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Metro

City hosts competition for bridge designs

By
Contributing Writer
Tuesday, September 21, 2010

The city of Providence is holding a design competition to choose the designer of the future pedestrian bridge across the Providence River.

As a final part of the Rhode Island Department of Transportation’s Iway project, the bridge will connect the Fox Point and College Hill neighborhoods to the Jewelry District and downtown Providence.

State and city planners were unable to come to a consensus on a design for the bridge and as a result decided to stage the competition, said Lambri Zerva, design project manager for the Iway relocation effort.

Interested firms and designers submitted their qualifications to the Department of Planning and Development on Sept. 17. The city will select ten finalists by Friday. The finalists will submit their bridge designs by Oct. 29, and the city plans to announce the design award by Dec. 3. Though the dates for the beginning and end of construction have yet to be decided, Zerva said he hopes the bridge will be completed by the end of 2013.

Zerva said the project planners hope the design competition will allow them to explore as many ideas as possible. After the highway is pulled down, “we want the area that remains to be something,” he said.  

While project planners were considering the demolition of the old I-195 river crossing, they realized completely demolishing the bridge would cost about as much as constructing a new pedestrian bridge atop the five existing granite supports, Zerva said.  In its request for design services, the city of Providence named a number of restrictions and suggestions for bridge designers. For example, the 450-foot bridge must include the five existing granite support piers as a central design element, provide adequate seating and gathering areas, and be wide enough for pedestrians, bicyclists, runners and strollers to use at the same time. Designers are also encouraged to consider environmentally-friendly design elements in their planning.

A July 29 Providence Journal opinions column named three groups interested in submitting designs for the bridge: William D. Warner Architects and Planners, the Maguire Group and architects Jay Litman and Michael van Hamel.

Litman said that his firm, Litman Architecture, submitted a letter of interest to the competition.

Though he said the firm will not fully begin work on a design unless selected as one of the 10 finalists, he said he imagined creating an urban streetscape that would “become a destination” to residents of Providence and beyond. He sees the pedestrian bridge as “an amazing opportunity” to create an extraordinary new architectural feature in Providence. He named the Ponte Vecchio — a bridge over the Arno River in Florence — as a possible inspiration. The Ponte Vecchio consists of an entire city street built over the water, and the 450-foot span of the Providence River Pedestrian Bridge might give designers enough room to construct a similar area, he said.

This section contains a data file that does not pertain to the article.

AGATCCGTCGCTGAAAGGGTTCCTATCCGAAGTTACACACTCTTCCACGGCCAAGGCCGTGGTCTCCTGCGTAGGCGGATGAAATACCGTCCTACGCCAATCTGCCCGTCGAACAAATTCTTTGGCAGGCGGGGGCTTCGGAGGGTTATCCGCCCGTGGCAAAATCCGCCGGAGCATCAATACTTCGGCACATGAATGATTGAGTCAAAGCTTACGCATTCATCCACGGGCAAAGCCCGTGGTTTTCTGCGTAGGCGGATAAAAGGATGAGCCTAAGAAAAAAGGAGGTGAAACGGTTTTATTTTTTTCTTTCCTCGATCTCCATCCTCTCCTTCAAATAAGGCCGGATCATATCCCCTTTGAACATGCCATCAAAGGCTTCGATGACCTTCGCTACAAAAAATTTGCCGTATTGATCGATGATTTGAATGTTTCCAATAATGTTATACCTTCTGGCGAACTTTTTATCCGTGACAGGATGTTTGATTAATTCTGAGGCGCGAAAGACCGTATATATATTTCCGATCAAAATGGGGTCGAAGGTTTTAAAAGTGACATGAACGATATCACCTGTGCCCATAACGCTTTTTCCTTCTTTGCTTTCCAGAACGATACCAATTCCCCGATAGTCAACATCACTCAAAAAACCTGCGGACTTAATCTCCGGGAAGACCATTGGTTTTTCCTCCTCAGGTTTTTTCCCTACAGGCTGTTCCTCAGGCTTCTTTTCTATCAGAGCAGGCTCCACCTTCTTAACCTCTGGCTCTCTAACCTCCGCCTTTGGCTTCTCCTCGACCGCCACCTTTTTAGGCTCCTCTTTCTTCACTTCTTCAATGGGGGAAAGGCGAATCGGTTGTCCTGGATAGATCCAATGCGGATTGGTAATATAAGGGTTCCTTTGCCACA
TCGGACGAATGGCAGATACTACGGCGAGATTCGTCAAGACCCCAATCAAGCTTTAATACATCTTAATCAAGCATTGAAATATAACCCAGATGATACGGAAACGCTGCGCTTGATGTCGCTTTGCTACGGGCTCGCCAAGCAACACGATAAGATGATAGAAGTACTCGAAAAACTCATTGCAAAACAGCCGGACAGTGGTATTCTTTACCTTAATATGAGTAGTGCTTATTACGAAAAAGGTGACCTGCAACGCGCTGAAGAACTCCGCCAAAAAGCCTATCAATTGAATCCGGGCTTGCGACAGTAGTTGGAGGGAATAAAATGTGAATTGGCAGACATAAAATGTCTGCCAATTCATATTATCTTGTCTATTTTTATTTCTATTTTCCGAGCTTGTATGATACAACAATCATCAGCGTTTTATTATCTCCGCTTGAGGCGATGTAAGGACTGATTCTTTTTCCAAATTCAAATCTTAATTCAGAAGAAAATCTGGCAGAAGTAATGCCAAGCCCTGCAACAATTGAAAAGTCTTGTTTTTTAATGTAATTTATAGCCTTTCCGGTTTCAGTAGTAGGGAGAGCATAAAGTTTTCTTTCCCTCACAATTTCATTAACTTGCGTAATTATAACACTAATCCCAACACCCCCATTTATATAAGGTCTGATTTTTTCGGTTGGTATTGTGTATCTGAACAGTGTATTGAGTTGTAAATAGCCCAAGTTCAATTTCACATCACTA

Litman described the city of Providence’s competition as less of a bridge design than an urban design competition.

RIDOT decided that the old interchange between I-95 and I-195 should be relocated south of Providence, following research and studies conducted between the mid-’80s and late ’90s. Zerva described a number of problems with the old interstate: traffic congestion, weaving, numerous and closely spaced on- and off-ramps, and deficiencies with existing bridge structures. The old interstate, Zerva said, was “well past its service life and design life.”

RIDOT then conceived of the Iway project, a series of 16 projects that would move the interchange of I-95 and I-195 to the south. According to the RIDOT website, all of the completed ramps in the I-95 and I-195 interchange will enter roadways from the right hand side, in accordance with modern highway standards.

In 1999, designs were finalized and work on the Iway project began. After almost a decade of construction, Zerva said all the major milestones of the project have been reached.

“The benefits are already being realized and have been realized for some time,” he said.

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